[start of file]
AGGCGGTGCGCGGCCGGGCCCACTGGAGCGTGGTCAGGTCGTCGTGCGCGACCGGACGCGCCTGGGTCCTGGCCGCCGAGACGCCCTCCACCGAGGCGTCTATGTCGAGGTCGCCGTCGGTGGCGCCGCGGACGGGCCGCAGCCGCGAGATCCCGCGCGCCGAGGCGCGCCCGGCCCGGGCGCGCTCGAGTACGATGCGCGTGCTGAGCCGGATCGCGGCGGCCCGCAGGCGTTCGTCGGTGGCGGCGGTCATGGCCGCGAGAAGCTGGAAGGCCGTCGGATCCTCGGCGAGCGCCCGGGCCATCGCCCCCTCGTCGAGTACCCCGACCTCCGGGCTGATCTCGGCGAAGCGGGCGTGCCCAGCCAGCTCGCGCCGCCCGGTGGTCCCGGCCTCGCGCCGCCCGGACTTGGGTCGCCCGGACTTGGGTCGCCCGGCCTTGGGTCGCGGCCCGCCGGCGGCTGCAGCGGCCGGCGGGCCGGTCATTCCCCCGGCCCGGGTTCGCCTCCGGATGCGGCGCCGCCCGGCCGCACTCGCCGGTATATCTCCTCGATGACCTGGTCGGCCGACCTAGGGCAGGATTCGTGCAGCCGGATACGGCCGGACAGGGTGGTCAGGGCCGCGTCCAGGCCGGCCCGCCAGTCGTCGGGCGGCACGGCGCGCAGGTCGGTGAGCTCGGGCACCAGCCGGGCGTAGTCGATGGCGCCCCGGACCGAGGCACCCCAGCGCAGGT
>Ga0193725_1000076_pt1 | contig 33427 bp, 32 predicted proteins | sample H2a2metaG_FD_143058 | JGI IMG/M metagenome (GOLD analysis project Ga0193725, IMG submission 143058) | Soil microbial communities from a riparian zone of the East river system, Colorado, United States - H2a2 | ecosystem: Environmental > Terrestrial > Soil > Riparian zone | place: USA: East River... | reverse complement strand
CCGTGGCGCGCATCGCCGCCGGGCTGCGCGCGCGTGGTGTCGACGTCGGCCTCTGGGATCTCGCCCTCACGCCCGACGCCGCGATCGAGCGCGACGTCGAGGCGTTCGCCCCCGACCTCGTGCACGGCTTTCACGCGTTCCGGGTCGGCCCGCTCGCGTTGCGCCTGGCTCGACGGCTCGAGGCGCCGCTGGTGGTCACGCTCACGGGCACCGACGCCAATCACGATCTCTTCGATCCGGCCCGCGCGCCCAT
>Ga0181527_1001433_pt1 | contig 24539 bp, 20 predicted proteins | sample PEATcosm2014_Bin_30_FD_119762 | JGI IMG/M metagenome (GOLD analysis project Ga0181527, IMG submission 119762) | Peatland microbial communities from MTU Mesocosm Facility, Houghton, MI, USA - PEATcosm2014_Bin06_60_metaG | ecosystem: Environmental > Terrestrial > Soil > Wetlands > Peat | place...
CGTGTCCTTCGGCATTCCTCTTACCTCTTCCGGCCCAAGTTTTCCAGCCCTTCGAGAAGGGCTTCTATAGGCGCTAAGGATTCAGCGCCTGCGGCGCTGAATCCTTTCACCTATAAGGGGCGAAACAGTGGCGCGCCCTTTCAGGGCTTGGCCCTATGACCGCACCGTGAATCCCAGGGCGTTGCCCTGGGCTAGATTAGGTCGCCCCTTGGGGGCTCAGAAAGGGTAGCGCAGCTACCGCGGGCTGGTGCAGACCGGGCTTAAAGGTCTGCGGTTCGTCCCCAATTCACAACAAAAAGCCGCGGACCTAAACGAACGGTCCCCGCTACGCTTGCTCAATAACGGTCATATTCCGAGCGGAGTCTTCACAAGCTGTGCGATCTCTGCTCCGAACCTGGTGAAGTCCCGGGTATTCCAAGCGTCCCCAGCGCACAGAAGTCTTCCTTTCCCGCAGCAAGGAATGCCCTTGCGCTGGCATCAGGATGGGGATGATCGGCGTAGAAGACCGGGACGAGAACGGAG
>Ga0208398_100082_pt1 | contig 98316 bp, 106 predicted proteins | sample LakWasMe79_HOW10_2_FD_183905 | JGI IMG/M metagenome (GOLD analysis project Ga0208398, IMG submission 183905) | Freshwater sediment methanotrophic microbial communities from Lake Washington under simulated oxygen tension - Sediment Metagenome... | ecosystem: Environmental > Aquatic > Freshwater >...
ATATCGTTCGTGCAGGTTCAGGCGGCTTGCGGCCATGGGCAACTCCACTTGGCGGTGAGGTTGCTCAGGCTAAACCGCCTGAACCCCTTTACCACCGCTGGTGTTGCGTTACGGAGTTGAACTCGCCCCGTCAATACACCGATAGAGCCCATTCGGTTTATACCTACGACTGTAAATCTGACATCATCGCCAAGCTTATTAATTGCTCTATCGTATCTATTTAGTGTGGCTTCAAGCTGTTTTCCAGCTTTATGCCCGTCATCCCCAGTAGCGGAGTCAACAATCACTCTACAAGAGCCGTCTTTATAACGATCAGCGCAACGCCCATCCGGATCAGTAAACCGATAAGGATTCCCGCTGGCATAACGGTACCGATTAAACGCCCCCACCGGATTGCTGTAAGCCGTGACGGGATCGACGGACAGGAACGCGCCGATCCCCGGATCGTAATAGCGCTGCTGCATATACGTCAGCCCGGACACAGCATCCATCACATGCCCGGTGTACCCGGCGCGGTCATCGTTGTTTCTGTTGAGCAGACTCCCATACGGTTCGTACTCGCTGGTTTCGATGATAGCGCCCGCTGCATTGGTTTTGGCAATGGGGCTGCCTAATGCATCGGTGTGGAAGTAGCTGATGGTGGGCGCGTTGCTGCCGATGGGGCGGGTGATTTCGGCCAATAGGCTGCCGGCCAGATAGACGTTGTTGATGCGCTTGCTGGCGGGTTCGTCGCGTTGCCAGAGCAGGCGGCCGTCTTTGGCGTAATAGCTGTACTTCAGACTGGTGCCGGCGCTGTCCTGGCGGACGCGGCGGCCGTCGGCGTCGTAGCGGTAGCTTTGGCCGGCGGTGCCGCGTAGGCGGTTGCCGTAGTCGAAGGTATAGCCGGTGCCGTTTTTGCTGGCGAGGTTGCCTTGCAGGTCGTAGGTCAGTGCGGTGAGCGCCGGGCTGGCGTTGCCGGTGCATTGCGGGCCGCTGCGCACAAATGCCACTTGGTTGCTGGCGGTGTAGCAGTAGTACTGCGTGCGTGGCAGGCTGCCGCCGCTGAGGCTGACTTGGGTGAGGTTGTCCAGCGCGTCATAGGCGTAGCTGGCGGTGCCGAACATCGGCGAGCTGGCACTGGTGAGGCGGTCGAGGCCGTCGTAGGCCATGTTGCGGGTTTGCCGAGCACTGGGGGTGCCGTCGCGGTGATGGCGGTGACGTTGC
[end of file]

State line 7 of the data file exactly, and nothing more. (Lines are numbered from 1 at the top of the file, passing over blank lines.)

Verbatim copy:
ATATCGTTCGTGCAGGTTCAGGCGGCTTGCGGCCATGGGCAACTCCACTTGGCGGTGAGGTTGCTCAGGCTAAACCGCCTGAACCCCTTTACCACCGCTGGTGTTGCGTTACGGAGTTGAACTCGCCCCGTCAATACACCGATAGAGCCCATTCGGTTTATACCTACGACTGTAAATCTGACATCATCGCCAAGCTTATTAATTGCTCTATCGTATCTATTTAGTGTGGCTTCAAGCTGTTTTCCAGCTTTATGCCCGTCATCCCCAGTAGCGGAGTCAACAATCACTCTACAAGAGCCGTCTTTATAACGATCAGCGCAACGCCCATCCGGATCAGTAAACCGATAAGGATTCCCGCTGGCATAACGGTACCGATTAAACGCCCCCACCGGATTGCTGTAAGCCGTGACGGGATCGACGGACAGGAACGCGCCGATCCCCGGATCGTAATAGCGCTGCTGCATATACGTCAGCCCGGACACAGCATCCATCACATGCCCGGTGTACCCGGCGCGGTCATCGTTGTTTCTGTTGAGCAGACTCCCATACGGTTCGTACTCGCTGGTTTCGATGATAGCGCCCGCTGCATTGGTTTTGGCAATGGGGCTGCCTAATGCATCGGTGTGGAAGTAGCTGATGGTGGGCGCGTTGCTGCCGATGGGGCGGGTGATTTCGGCCAATAGGCTGCCGGCCAGATAGACGTTGTTGATGCGCTTGCTGGCGGGTTCGTCGCGTTGCCAGAGCAGGCGGCCGTCTTTGGCGTAATAGCTGTACTTCAGACTGGTGCCGGCGCTGTCCTGGCGGACGCGGCGGCCGTCGGCGTCGTAGCGGTAGCTTTGGCCGGCGGTGCCGCGTAGGCGGTTGCCGTAGTCGAAGGTATAGCCGGTGCCGTTTTTGCTGGCGAGGTTGCCTTGCAGGTCGTAGGTCAGTGCGGTGAGCGCCGGGCTGGCGTTGCCGGTGCATTGCGGGCCGCTGCGCACAAATGCCACTTGGTTGCTGGCGGTGTAGCAGTAGTACTGCGTGCGTGGCAGGCTGCCGCCGCTGAGGCTGACTTGGGTGAGGTTGTCCAGCGCGTCATAGGCGTAGCTGGCGGTGCCGAACATCGGCGAGCTGGCACTGGTGAGGCGGTCGAGGCCGTCGTAGGCCATGTTGCGGGTTTGCCGAGCACTGGGGGTGCCGTCGCGGTGATGGCGGTGACGTTGC